Medical Herstory is a Montreal-based charity that sheds light on those who feel unheard and ostracized when seeking medical assistance. They are on a mission to advocate and create a safe environment for individuals who do not receive the adequate healthcare attention they deserve. They also provide workshops and education sessions for healthcare providers. We spoke with Tori Ford the Founder and Executive Director of Medical Herstory to learn more.
Describe your charity/non-profit/volunteer work in a few sentences.
Medical Herstory is a not-for-profit on a mission to eliminate sexism, shame and stigma from health experiences. We are dedicated to advancing gender health equity through patient advocacy, medical education, and undoing stigma. Our services include educating and empowering patients, doctors, and the public through storytelling, skills-based workshops, supporting research, and leading advocacy campaigns.
What problem does it aim to solve?
Health conditions that disproportionately, or differently, affect people assigned female at birth are chronically underfunded and under-researched. Further, evidence shows that women and gender-diverse people are more likely to be misunderstood, misdiagnosed, and mistreated in medical settings.
Medical Herstory was built from personal experiences of medical dismissal and a desire to see change. Our community has shared stories of ovarian cancer being dismissed as period pain and chronic gynaecological discomfort being belittled as “all in your head”. We built our community so no one has to go through these experiences alone. Our work is trans and non-binary inclusive and built on principles of anti-sexism, anti-racism and anti-ableism.
When did you start/join it?
Medical Herstory started 4 years ago now.
What made you want to get involved?
After navigating years of chronic illness, embarrassment, and medical dismissal, I felt isolated and misunderstood by healthcare professionals. Feeling frustrated and inspired to drive change, I shared my story with the McGill student newspaper and was approached by multiple people with similar experiences. A platform did not exist to share these stories, so I created one.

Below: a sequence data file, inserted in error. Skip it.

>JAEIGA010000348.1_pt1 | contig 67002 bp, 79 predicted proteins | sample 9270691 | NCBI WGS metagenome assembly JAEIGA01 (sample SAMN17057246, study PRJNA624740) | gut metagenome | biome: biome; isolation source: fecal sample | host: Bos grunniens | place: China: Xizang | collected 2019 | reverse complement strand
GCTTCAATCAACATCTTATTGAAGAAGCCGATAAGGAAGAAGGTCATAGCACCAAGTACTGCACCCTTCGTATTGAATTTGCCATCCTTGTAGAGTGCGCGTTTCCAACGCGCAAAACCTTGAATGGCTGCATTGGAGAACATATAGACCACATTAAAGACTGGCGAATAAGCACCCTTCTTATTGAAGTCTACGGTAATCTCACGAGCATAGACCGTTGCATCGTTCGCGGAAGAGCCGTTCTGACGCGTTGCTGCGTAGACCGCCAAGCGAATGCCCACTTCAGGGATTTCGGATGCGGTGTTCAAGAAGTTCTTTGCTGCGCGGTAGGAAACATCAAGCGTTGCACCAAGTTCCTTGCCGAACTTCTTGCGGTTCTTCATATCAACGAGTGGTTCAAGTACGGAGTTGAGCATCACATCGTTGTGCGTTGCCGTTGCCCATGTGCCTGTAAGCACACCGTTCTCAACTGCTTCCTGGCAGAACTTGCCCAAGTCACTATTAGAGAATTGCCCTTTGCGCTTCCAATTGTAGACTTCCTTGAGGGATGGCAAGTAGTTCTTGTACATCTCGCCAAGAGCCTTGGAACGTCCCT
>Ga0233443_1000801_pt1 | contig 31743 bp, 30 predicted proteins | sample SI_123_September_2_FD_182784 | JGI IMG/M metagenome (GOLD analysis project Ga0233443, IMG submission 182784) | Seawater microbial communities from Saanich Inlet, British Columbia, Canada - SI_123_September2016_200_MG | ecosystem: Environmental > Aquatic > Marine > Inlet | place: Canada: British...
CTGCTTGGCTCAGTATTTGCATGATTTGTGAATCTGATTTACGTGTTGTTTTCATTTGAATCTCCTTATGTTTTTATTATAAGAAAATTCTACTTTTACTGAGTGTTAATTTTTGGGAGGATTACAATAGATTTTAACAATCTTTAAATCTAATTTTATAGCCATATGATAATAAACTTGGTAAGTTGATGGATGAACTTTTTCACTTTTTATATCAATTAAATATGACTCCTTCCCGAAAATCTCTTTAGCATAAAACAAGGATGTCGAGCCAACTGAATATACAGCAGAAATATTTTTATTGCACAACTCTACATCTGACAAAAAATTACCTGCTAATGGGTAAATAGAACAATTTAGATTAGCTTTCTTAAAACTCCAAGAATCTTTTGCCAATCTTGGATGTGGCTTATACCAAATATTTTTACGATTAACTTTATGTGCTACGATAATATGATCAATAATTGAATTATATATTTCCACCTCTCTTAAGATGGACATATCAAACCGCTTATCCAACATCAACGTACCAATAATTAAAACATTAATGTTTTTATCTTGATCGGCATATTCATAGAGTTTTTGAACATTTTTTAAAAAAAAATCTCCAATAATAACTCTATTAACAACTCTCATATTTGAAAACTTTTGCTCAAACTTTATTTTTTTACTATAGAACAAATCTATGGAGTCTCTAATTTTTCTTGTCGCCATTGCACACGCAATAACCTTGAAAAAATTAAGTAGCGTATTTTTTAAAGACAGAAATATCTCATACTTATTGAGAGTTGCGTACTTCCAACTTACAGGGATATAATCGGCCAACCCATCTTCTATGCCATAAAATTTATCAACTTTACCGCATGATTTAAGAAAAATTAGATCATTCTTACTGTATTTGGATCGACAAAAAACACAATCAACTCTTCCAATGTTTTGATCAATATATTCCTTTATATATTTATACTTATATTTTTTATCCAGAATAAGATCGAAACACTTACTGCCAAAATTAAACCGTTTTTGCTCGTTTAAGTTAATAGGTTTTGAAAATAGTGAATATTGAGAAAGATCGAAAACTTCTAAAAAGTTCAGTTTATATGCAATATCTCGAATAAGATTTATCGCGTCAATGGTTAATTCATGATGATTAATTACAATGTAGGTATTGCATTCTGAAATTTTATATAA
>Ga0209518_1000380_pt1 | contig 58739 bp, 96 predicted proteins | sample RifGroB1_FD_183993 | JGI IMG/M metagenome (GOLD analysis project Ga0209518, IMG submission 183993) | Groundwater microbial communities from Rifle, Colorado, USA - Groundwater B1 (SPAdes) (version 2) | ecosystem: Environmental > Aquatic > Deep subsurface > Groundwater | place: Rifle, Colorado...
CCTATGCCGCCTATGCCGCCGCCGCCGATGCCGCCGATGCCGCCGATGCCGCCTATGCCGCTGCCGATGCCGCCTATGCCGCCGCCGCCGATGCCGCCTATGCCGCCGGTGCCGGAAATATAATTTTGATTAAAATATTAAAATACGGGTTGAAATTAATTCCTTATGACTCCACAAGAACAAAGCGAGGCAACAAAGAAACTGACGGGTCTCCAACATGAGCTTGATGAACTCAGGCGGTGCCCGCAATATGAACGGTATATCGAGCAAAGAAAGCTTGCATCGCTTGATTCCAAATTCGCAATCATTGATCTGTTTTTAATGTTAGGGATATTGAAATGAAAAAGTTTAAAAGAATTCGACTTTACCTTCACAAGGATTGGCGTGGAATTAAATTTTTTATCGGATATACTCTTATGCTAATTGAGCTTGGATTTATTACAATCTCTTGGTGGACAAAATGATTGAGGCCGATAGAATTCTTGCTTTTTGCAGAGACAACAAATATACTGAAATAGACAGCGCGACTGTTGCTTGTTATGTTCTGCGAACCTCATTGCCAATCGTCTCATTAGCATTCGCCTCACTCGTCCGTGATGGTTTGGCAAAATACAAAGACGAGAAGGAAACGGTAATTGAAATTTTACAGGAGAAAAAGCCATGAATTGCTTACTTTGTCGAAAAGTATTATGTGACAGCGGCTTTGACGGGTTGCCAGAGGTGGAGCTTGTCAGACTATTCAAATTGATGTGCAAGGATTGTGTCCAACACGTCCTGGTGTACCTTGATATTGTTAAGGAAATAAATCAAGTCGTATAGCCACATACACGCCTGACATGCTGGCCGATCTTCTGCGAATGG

I was sick and tired of reciting her medical history in a dehumanising, dismissive, and emotionally draining way. That is when I had the idea of writing a Medical Herstory, a narrative that would be vulnerable, empowering, and impactful.
What was the situation like when you started?
When we first launched Medical Herstory, gender health inequity was still rarely talked about.
How has it changed since?
We are so excited to see topics of gender equity, inclusion, and empowerment finally receiving more attention. Our team has grown to over 100 volunteers and we have supervised a dozen medical students and been partners for award-winning research projects.
What more needs to be done?
Unfortunately, medical sexism, shame, and stigma are still prevalent. On a systematic level, less than 2% of public funds support feminist health organisations like ours. We have so much work to do and are grateful to everyone who helps us in our mission.
How can our readers help?
If you would like to support our work, we are actively seeking partners and volunteers. Please consider donating as we rely on people like you to run our vital services:
Do you have any events coming up?
Our annual Feminist Health Conference is coming up this September! Follow us on social media to learn more.
Where can we follow you?
PAY IT FORWARD: What is an awesome local charity that you love?
We’re big fans of STEM Diversity at McGill!